With games, videos, and moving image galleries for Kids, in-depth interviews and articles for students, the image research database for scholars, and downloadable resource kits for teachers, Native Drums has something for everyone!
Source: Prepared by Barbara Kavanagh for the First Nations Schools Association (FNSA)
Summary: This Handbook was created by the First Nations Schools Association (FNSA) to assist teachers who are considering or preparing to work in a First Nations school for the first time. It describes the many benefits as well as the unique challenges that teachers may experience while working in a First Nations school. In addition, the handbook highlights tips that have helped other teachers make a successful transition into a First Nations school setting.
This handbook also provides information to help teachers become familiar with issues related to First Nations education and First Nations schools specifically. The FNSA believes that teachers who choose to work in a First Nations school will benefit from understanding the history of the schools, the reasons why they were created, and their special circumstances. Ideally, that information will help teachers make an easier transition into the new teaching environment, and will also help them to better relate to students and parents.
It is important to note that this Handbook includes information related to First Nations schools throughout the province. Including general information is possible because First Nations in BC share a number of important similarities. It is critical to remember, however, that the communities and schools also vary tremendously. Teachers are therefore encouraged to investigate how the issues outlined in this Handbook relate to the specific place in which they will be working and, perhaps, living.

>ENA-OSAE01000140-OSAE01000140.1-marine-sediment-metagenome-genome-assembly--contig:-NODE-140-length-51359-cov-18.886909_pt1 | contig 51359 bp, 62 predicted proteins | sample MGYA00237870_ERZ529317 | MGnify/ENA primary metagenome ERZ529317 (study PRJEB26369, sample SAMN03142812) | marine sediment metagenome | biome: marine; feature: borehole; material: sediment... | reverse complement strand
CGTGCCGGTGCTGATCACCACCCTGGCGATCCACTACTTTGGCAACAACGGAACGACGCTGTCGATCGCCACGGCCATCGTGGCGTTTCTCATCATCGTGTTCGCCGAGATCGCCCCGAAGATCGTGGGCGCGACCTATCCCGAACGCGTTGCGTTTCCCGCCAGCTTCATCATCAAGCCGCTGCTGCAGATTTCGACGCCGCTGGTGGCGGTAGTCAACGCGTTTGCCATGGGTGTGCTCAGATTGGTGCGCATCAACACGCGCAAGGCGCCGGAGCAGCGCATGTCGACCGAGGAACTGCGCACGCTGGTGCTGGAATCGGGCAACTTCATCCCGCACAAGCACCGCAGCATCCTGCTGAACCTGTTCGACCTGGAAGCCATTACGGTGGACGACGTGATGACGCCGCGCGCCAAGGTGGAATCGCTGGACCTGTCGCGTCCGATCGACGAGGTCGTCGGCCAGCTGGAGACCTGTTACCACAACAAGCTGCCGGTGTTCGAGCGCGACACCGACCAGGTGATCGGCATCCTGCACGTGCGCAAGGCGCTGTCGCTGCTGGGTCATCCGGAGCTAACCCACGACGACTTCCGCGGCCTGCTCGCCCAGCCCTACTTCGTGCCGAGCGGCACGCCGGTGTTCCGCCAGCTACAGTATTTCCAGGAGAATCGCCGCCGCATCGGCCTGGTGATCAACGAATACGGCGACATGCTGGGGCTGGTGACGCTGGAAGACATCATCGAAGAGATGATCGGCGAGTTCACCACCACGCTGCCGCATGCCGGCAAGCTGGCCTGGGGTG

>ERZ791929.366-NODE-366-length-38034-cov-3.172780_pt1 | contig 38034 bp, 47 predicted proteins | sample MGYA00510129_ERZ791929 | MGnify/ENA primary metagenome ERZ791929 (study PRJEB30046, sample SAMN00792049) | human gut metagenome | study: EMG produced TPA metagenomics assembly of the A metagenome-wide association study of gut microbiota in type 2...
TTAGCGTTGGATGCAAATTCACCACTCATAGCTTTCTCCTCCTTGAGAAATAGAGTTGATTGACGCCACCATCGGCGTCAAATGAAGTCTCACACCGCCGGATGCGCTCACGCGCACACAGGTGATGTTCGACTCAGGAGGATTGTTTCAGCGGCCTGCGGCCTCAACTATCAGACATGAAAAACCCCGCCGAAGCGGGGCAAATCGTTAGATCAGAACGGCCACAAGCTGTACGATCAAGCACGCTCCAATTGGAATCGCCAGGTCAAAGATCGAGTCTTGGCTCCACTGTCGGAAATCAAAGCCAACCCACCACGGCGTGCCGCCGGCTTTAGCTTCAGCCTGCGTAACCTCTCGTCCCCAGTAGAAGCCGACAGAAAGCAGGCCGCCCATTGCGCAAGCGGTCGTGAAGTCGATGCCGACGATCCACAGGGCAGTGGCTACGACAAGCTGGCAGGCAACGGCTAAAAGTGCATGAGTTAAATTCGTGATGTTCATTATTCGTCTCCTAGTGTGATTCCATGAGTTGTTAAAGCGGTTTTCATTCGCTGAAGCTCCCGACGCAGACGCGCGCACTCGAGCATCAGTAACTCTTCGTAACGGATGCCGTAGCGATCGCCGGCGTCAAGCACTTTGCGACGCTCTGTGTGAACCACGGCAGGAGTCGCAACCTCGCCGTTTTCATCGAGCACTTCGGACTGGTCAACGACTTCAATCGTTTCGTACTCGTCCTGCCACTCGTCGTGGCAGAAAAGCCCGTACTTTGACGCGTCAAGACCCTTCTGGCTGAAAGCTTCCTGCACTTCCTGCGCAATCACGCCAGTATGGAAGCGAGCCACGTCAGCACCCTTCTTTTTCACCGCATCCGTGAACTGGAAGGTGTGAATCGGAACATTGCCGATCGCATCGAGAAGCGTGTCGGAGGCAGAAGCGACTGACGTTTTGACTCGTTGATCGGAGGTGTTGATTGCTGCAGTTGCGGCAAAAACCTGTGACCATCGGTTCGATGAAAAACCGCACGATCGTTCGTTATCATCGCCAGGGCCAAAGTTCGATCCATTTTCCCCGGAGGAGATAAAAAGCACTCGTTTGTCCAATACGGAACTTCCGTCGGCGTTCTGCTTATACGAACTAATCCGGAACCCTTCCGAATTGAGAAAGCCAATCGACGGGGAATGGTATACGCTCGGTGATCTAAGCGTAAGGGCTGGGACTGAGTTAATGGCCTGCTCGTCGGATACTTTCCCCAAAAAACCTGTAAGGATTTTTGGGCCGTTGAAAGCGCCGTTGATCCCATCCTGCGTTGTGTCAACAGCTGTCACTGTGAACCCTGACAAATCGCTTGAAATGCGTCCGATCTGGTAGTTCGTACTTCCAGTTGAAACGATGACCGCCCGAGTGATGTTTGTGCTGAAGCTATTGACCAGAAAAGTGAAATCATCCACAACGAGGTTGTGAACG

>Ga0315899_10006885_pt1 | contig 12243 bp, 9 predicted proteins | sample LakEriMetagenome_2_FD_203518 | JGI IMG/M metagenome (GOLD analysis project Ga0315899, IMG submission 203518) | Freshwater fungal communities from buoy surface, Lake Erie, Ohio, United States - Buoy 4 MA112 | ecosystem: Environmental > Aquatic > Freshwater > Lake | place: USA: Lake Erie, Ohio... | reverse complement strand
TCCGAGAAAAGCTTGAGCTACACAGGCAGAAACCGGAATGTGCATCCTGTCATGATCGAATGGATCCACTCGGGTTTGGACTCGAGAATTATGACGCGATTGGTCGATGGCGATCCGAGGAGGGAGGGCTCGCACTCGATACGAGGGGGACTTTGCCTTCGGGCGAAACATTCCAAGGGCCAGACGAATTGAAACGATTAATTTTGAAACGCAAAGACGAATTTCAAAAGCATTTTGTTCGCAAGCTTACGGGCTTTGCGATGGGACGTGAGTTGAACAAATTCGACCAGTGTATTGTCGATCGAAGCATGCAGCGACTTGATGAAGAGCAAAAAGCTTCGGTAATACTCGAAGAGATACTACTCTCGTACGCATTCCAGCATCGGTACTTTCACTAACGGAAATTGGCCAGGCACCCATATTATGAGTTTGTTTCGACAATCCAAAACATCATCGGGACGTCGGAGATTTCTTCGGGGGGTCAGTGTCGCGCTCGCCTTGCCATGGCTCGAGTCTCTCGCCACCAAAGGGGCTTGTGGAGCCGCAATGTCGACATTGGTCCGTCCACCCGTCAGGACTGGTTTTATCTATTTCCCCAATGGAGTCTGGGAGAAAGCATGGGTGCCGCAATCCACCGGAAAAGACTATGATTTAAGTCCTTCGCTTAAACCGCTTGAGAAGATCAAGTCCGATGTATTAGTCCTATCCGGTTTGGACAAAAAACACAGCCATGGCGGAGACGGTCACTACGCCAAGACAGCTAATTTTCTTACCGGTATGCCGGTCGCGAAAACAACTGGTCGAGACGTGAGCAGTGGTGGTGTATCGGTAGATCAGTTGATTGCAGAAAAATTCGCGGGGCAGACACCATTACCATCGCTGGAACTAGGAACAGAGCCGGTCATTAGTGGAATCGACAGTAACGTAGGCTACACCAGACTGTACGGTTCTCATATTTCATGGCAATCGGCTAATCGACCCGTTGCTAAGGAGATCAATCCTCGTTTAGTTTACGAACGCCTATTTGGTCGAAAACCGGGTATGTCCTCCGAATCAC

Source: University of Manitoba
Summary: A shared vision held by those affected by Indian residential schools was to create a place of learning and dialogue where the truths of their experiences were honoured and kept safe for future generations. They wanted their families, communities and all of Canada to learn from these hard lessons so they would not be repeated. They wanted to share the wisdom of the Elders and Traditional Knowledge Keepers on how to create just and peaceful relationships amongst diverse peoples. They knew that Reconciliation is not only about the past; it is about the future that all Canadians will forge together. This vision is the legacy gift to all of Canada.
As the permanent home for all statements, documents, and other materials gathered by the TRC the NCTR will ensure that:
- former students and their families have access to their own history;
- educators can share the Indian Residential School history with future generations of students;
- researchers can more deeply explore the Residential School experience;
- the public can access historical records and other materials to help foster reconciliation and healing; and
- the history and legacy of the residential school system are never forgotten.
Source: First Peoples Child and Family Review. Margaret Kovach
Summary: In reflecting upon two qualitative research projects incorporating an Indigenous methodology, this article focuses on the use of the conversational method as a means for gathering knowledge through story. The article first provides a theoretical discussion which illustrates that for the conversational method to be identified as an Indigenous research method it must flow from an Indigenous paradigm. The article then moves to an exploration of the conversational method in action and offers reflections on the significance of researcher-in-relation and the inter-relationship between this method, ethics and care.
Full Text (PDF)